is  => 'ro',
      isa => duck_type( [qw( get_set )] ),
  );

=head3 enum ($name, \@values)

This will create a basic subtype for a given set of strings.
The resulting constraint will be a subtype of C<Str> and
will match any of the items in C<\@values>. It is case sensitive.
See the L</SYNOPSIS> for a simple example.

B<NOTE:> This is not a true proper enum type, it is simply
a convenient constraint builder.

=head3 enum (\@values)

If passed an ARRAY reference as the only parameter instead of the
C<$name>, C<\@values> pair, this will create an unnamed enum. This
can then be used in an attribute definition like so:

  has 'sort_order' => (
      is  => 'ro',
      isa => enum([qw[ ascending descending ]]),
  );

=head3 union ($name, \@constraints)

This will create a basic subtype where any of the provided constraints
may match in order to satisfy this constraint.

=head3 union (\@constraints)

If passed an ARRAY reference as the only parameter instead of the
C<$name>, C<\@constraints> pair, this will create an unnamed union.
This can then be used in an attribute definition like so:

  has 'items' => (
      is => 'ro',
      isa => union([qw[ Str ArrayRef ]]),
  );

This is similar to the existing string union:

  isa => 'Str|ArrayRef'

except that it supports anonymous elements as child constraints:

  has 'color' => (
    isa => 'ro',
    isa => union([ 'Int',  enum([qw[ red green blue ]]) ]),
  );

=head3 as 'Parent'

This is just sugar for the type constraint construction syntax.

It takes a single argument, which is the name of a parent type.

=head3 where { ... }

This is just sugar for the type constraint construction syntax.

It takes a subroutine reference as an argument. When the type
constraint is tested, the reference is run with the value to be tested
in C<$_>. This reference should return true or false to indicate
whether or not the constraint check passed.

=head3 message { ... }

This is just sugar for the type constraint construction syntax.

It takes a subroutine reference as an argument. When the type
constraint fails, then the code block is run with the value provided
in C<$_>. This reference should return a string, which will be used in
the text of the exception thrown.

=head3 inline_as { ... }

This can be used to define a "hand optimized" inlinable version of your type
constraint.

You provide a subroutine which will be called I<as a method> on a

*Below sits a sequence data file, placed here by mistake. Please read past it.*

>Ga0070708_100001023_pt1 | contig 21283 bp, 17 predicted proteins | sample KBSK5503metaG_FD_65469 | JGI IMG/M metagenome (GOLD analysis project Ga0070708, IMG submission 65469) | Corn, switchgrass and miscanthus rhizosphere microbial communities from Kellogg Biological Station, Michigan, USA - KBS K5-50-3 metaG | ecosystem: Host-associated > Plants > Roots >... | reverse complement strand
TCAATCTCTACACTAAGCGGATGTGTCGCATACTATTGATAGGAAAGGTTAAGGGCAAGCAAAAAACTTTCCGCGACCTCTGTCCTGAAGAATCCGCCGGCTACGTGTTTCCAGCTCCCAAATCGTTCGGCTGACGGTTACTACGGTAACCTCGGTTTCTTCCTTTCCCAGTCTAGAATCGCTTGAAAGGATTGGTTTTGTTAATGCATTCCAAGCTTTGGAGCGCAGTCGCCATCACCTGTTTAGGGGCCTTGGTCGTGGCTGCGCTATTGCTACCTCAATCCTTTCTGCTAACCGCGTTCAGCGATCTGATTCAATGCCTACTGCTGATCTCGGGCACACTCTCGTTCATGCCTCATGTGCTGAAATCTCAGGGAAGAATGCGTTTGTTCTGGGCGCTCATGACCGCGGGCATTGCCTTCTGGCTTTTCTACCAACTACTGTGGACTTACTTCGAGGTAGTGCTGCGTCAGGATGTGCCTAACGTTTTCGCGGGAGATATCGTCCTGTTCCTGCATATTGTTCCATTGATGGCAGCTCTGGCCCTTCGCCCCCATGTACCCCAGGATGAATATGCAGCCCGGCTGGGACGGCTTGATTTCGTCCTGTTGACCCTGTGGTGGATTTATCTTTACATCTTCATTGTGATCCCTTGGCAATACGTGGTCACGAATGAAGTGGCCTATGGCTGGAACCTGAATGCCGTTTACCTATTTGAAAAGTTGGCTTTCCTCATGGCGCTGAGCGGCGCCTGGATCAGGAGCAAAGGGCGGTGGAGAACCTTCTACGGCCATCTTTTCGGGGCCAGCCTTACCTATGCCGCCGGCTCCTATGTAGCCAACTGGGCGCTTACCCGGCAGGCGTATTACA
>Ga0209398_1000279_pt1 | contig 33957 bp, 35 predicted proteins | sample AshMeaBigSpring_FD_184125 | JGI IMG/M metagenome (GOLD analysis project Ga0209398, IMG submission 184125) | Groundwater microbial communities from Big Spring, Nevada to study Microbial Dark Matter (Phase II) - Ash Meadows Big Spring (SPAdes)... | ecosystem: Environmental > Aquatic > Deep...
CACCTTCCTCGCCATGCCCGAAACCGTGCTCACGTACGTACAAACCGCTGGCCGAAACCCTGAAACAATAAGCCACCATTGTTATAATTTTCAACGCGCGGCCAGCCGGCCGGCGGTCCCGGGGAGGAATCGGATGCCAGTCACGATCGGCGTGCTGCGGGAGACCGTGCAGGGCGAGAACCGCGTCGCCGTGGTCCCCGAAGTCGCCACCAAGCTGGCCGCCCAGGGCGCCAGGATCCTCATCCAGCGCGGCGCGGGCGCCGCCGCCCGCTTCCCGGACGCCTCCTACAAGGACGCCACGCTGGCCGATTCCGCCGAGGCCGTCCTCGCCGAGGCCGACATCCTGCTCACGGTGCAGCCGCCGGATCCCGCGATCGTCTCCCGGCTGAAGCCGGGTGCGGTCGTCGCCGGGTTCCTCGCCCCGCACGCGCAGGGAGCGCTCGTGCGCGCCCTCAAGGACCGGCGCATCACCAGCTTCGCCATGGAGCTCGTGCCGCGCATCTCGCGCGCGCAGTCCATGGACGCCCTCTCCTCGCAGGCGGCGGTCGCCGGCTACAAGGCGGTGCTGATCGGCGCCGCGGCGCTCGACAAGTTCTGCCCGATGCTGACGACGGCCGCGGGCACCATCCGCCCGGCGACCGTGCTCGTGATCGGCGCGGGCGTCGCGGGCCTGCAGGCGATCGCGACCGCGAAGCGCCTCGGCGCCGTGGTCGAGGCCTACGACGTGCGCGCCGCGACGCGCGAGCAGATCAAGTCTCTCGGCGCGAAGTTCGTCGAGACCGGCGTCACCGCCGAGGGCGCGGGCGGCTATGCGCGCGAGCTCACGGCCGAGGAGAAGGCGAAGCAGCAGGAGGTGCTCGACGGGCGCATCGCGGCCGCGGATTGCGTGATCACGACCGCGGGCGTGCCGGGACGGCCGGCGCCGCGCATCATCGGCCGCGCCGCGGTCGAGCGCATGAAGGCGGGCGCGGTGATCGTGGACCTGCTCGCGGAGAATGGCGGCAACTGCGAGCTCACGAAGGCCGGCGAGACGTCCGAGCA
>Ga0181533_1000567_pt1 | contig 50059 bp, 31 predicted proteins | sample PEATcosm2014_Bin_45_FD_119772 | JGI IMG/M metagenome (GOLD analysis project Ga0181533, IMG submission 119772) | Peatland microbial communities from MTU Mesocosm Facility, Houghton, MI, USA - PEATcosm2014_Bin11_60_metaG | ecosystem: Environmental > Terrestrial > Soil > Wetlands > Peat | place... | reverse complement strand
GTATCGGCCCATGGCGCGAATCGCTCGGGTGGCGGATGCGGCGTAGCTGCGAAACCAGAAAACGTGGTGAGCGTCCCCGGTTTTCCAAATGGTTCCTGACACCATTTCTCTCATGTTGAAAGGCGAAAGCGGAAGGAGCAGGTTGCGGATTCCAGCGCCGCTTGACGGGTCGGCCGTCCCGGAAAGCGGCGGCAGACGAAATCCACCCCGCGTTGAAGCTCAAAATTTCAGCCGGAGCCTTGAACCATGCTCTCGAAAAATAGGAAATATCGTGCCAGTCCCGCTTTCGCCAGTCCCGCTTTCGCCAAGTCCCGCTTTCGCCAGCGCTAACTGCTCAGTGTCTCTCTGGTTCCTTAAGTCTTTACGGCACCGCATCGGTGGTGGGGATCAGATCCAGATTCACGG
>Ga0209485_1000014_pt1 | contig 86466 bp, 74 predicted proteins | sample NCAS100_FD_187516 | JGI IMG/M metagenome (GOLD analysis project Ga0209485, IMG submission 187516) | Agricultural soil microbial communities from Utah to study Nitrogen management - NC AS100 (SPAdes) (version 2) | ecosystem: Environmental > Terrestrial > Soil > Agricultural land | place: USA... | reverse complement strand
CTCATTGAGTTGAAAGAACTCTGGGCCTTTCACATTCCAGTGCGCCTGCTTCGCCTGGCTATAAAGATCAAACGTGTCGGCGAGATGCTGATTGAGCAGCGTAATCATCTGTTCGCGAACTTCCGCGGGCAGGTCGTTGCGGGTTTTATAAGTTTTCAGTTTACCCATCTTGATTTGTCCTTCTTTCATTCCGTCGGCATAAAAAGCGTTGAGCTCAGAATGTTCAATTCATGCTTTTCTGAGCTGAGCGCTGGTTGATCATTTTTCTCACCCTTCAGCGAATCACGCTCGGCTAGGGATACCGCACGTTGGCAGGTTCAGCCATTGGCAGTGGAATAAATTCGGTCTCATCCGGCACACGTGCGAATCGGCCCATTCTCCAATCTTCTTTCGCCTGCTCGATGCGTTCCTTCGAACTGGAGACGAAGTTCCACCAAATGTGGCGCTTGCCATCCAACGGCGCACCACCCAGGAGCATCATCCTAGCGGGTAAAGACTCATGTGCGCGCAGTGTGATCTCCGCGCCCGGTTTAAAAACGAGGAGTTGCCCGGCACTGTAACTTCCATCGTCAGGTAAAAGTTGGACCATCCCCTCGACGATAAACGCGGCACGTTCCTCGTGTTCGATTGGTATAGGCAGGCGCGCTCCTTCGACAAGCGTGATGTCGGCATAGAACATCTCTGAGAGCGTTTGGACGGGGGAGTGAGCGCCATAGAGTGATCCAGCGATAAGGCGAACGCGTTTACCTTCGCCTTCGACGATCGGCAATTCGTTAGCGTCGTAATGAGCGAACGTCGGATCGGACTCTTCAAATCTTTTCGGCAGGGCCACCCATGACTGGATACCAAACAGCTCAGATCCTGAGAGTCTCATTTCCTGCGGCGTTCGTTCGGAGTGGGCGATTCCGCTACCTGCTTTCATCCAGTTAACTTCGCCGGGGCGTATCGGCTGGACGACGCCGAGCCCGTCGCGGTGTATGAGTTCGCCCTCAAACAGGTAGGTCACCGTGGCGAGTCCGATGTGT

L<Moose::Meta::TypeConstraint> object. It will receive a single parameter, the
name of the variable to check, typically something like C<"$_"> or C<"$_[0]">.

The subroutine should return a code string suitable for inlining. You can
assume that the check will be wrapped in parentheses when it is inlined.

The inlined code should include any checks that your type's parent types
do. If your parent type constraint defines its own inlining, you can simply use
that to avoid repeating code. For example, here is the inlining code for the
C<Value> type, which is a subtype of C<Defined>:

    sub {
        $_[0]->parent()->_inline_check($_[1])
        . ' && !ref(' . $_[1] . ')'
    }

=head3 type 'Name', where { } ...

This creates a base type, which has no parent.

The C<type> function should either be called with the sugar helpers
(C<where>, C<message>, etc), or with a name and a hashref of
parameters:

  type( 'Foo', { where => ..., message => ... } );

The valid hashref keys are C<where>, C<message>, and C<inlined_as>.

=head2 Type Constraint Utilities

=head3 match_on_type $value => ( $type => \&action, ... ?\&default )

This is a utility function for doing simple type based dispatching similar to
match/case in OCaml and case/of in Haskell. It is not as featureful as those
languages, nor does not it support any kind of automatic destructuring
bind. Here is a simple Perl pretty printer dispatching over the core Moose
types.

  sub ppprint {
      my $x = shift;
      match_on_type $x => (
          HashRef => sub {
              my $hash = shift;
              '{ '
                  . (